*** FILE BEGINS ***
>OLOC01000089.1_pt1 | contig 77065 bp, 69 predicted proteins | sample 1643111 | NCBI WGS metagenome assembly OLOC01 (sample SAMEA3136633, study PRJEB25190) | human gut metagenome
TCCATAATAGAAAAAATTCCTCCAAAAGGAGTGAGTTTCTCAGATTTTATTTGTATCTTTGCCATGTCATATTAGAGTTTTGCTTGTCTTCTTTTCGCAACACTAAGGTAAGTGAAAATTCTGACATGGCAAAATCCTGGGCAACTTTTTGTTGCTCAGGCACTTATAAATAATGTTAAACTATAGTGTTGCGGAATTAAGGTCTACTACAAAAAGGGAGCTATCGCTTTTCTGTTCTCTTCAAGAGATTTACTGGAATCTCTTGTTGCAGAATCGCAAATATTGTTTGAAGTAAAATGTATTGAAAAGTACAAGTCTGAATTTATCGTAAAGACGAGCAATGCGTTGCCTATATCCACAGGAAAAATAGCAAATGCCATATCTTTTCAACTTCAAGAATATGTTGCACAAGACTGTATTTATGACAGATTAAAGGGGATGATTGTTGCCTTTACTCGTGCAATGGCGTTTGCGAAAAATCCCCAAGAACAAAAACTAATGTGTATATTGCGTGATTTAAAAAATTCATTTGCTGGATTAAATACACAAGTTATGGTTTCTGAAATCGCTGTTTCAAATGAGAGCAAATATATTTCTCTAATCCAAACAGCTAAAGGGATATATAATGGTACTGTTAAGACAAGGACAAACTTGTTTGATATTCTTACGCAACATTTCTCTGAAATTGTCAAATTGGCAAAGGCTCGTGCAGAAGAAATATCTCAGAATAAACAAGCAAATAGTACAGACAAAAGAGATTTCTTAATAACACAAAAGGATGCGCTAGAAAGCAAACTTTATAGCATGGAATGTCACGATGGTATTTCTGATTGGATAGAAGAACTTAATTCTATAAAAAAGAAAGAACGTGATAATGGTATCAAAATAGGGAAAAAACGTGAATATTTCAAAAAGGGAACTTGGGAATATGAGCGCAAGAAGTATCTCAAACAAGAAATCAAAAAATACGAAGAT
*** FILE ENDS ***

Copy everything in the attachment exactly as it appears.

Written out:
>OLOC01000089.1_pt1 | contig 77065 bp, 69 predicted proteins | sample 1643111 | NCBI WGS metagenome assembly OLOC01 (sample SAMEA3136633, study PRJEB25190) | human gut metagenome
TCCATAATAGAAAAAATTCCTCCAAAAGGAGTGAGTTTCTCAGATTTTATTTGTATCTTTGCCATGTCATATTAGAGTTTTGCTTGTCTTCTTTTCGCAACACTAAGGTAAGTGAAAATTCTGACATGGCAAAATCCTGGGCAACTTTTTGTTGCTCAGGCACTTATAAATAATGTTAAACTATAGTGTTGCGGAATTAAGGTCTACTACAAAAAGGGAGCTATCGCTTTTCTGTTCTCTTCAAGAGATTTACTGGAATCTCTTGTTGCAGAATCGCAAATATTGTTTGAAGTAAAATGTATTGAAAAGTACAAGTCTGAATTTATCGTAAAGACGAGCAATGCGTTGCCTATATCCACAGGAAAAATAGCAAATGCCATATCTTTTCAACTTCAAGAATATGTTGCACAAGACTGTATTTATGACAGATTAAAGGGGATGATTGTTGCCTTTACTCGTGCAATGGCGTTTGCGAAAAATCCCCAAGAACAAAAACTAATGTGTATATTGCGTGATTTAAAAAATTCATTTGCTGGATTAAATACACAAGTTATGGTTTCTGAAATCGCTGTTTCAAATGAGAGCAAATATATTTCTCTAATCCAAACAGCTAAAGGGATATATAATGGTACTGTTAAGACAAGGACAAACTTGTTTGATATTCTTACGCAACATTTCTCTGAAATTGTCAAATTGGCAAAGGCTCGTGCAGAAGAAATATCTCAGAATAAACAAGCAAATAGTACAGACAAAAGAGATTTCTTAATAACACAAAAGGATGCGCTAGAAAGCAAACTTTATAGCATGGAATGTCACGATGGTATTTCTGATTGGATAGAAGAACTTAATTCTATAAAAAAGAAAGAACGTGATAATGGTATCAAAATAGGGAAAAAACGTGAATATTTCAAAAAGGGAACTTGGGAATATGAGCGCAAGAAGTATCTCAAACAAGAAATCAAAAAATACGAAGAT